By Kai McDaniels
Special tp the AFRO
The HBCU Storytellers Project is a unique culmination of social justice activism and meaningful cinematic arts. With funding from the W.K. Kellogg Foundation and The Nate Parker Foundation Inc. made this dynamic program possible. These organizations partnered with the purpose of positioning young black storytelling at the forefront of the filmmaking industry in order to change culture through film.
The HBCU Storytellers Projects gave students the opportunity to learn the art of filmmaking while receiving a culturally enriching educational experience. This opportunity prepares students to use film for racial healing and reconciliation. After an 18-month program, fifteen of the HBCU students participated in The HBCU Storytellers Project and created an empowering four-part documentary series called 400 Years Later…’Free-ish.
The docuseries commemorates the arrival of the first enslaved Africans to Virginia in 1619. Students from Hampton University, Norfolk State University, Virginia State and Virginia Union University diligently collaborated to create the docuseries. After an intensive and eye-opening experience of traveling throughout Virginia to historic sites in Jamestown, Port Comfort, Richmond, Charlottesville and South Hampton; the students were encouraged to document their journey and to explore the lives of the first Africans arrival to the U.S. Through the student’s stories, the films explore the ripple effects of American Slavery on our nation.
Throughout 400 Years Later…’Free-ish, a sweeping narrative of past and present racial tension is highlighted to evoke a greater understanding of the African-American experience and current racial issues that still persist today. The HBCU Storytellers sparked engaging conversations with local communities to examine two provocative monuments: “The planned erection of the Emancipation Proclamation Freedom Monument on Brown’s Island which will recognize ten African-American freedom fighters including controversial figure Nat Turner, and the planned removal of the Robert E. Lee statue in Charlottesville, VA,” (The Nate Parker Foundation).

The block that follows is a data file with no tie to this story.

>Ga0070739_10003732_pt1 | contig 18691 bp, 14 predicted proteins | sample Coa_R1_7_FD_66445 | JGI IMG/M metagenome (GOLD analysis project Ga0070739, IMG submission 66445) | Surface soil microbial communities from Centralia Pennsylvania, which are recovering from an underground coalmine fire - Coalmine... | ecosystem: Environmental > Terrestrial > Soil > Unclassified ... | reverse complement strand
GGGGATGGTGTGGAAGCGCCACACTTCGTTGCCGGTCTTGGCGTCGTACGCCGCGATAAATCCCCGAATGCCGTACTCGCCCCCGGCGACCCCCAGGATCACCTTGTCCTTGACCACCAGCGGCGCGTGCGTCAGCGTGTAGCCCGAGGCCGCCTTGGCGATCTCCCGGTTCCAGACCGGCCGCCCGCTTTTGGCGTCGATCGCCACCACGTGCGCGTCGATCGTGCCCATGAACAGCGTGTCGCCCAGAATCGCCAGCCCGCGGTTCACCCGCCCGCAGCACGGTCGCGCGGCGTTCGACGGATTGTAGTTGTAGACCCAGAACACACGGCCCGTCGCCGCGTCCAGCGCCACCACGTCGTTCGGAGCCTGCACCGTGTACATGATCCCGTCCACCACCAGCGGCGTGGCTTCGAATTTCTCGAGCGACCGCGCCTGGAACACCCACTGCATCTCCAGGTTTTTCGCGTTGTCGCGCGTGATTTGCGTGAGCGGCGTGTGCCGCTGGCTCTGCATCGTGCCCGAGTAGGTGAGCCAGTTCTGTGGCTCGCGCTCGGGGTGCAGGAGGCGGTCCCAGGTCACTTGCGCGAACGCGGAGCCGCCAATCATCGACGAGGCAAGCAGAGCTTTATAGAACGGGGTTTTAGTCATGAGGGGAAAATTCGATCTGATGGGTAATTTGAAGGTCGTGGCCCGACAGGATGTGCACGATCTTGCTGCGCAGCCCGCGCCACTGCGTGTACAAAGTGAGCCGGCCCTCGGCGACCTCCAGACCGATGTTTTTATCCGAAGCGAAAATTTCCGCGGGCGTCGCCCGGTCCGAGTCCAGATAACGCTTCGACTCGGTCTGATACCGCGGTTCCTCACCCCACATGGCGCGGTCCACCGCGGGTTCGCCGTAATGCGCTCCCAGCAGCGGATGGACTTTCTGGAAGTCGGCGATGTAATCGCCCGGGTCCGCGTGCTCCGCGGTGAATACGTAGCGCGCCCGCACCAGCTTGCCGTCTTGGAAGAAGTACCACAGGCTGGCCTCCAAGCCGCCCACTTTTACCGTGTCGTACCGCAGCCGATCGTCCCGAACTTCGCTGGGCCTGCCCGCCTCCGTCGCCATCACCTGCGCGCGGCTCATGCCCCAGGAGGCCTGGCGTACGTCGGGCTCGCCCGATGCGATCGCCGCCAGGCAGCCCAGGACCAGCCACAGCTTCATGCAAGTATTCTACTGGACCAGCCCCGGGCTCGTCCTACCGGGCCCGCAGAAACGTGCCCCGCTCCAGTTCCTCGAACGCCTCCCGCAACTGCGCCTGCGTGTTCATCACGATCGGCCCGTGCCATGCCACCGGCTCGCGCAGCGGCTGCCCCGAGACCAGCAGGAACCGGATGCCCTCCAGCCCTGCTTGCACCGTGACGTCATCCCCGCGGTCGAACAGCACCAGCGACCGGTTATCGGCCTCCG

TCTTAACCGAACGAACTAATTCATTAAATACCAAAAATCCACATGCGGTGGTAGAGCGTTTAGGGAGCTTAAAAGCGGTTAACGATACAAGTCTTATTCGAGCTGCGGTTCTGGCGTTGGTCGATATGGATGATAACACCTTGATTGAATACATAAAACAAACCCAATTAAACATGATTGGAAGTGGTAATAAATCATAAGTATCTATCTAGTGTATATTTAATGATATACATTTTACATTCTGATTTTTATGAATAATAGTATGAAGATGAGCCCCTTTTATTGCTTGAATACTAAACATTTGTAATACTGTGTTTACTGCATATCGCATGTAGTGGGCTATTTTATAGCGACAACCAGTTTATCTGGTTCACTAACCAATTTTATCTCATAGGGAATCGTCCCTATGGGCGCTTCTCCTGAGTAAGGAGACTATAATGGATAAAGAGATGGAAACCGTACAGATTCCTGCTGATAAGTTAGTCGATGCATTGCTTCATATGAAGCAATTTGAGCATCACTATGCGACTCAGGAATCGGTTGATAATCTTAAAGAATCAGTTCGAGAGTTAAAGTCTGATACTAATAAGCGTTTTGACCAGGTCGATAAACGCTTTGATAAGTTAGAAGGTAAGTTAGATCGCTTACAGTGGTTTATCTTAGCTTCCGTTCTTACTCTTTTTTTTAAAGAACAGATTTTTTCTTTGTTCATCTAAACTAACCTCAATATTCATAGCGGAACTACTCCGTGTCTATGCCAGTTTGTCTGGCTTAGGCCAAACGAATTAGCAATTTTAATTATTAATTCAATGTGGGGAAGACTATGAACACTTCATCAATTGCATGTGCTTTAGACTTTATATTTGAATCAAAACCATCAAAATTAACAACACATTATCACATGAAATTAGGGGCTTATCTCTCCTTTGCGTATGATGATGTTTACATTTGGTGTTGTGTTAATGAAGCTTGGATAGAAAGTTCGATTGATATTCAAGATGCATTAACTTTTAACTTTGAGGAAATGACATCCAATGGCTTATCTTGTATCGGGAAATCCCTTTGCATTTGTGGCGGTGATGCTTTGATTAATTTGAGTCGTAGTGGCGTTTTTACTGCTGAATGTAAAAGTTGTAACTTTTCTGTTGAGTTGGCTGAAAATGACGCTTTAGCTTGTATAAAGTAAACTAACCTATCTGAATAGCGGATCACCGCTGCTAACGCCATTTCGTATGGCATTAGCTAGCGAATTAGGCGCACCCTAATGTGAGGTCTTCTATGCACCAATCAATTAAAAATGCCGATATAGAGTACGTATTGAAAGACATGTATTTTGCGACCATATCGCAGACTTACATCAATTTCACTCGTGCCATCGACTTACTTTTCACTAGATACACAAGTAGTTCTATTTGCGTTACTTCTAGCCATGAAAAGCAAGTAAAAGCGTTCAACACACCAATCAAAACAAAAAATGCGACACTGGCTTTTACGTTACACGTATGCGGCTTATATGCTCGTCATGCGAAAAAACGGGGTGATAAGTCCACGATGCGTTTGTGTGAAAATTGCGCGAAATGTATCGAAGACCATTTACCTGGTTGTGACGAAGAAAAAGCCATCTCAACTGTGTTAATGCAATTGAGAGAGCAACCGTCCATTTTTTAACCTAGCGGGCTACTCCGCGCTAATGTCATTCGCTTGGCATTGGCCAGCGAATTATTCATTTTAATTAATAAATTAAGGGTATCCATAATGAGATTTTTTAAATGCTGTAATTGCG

The four-part docuseries consists of Part 1: The Sankofa Journey, Part 2: The Arrival, Part 3: Confederate Statutes: Heritage or Hatred?, and Part 4: Monuments That Heal. Viewers of the docuseries will get to see student interviews with various Virginians of all backgrounds, from activists to elected officials, as they answer questions surrounding race relations in our country 400 years after the American slave trade.
The documentary series, 400 Years Later…’Free-ish, highly encourages community discussions in the hopes of building stronger relationships. The Nate Parker Foundation believes conversation has the power to change our culture. As a result, a score of screenings and discussions are currently being held and organized across the country. 400 Years Later..’Free-ish has even been selected to participate in the Pan African Film Festival in Los Angeles, Calif. in honor of Black History Month. The docuseries was also awarded the Official Film Selection by State of Virginia’s 400 Year Commemoration Committee.
The organization has created a discussion guide and four curriculum units that can be used by educators and/or community members alongside the films during screenings. To host a screening and facilitate dialogue in your community, you can contact the Nate Parker Foundation. Visit nateparkerfoundation.org for further information on The HBCU Storytellers Project, their impactful documentary series and more. The Nate Parker Foundation values activism through cinema, and believes in grassroots leadership and storytelling as a vehicle for social change.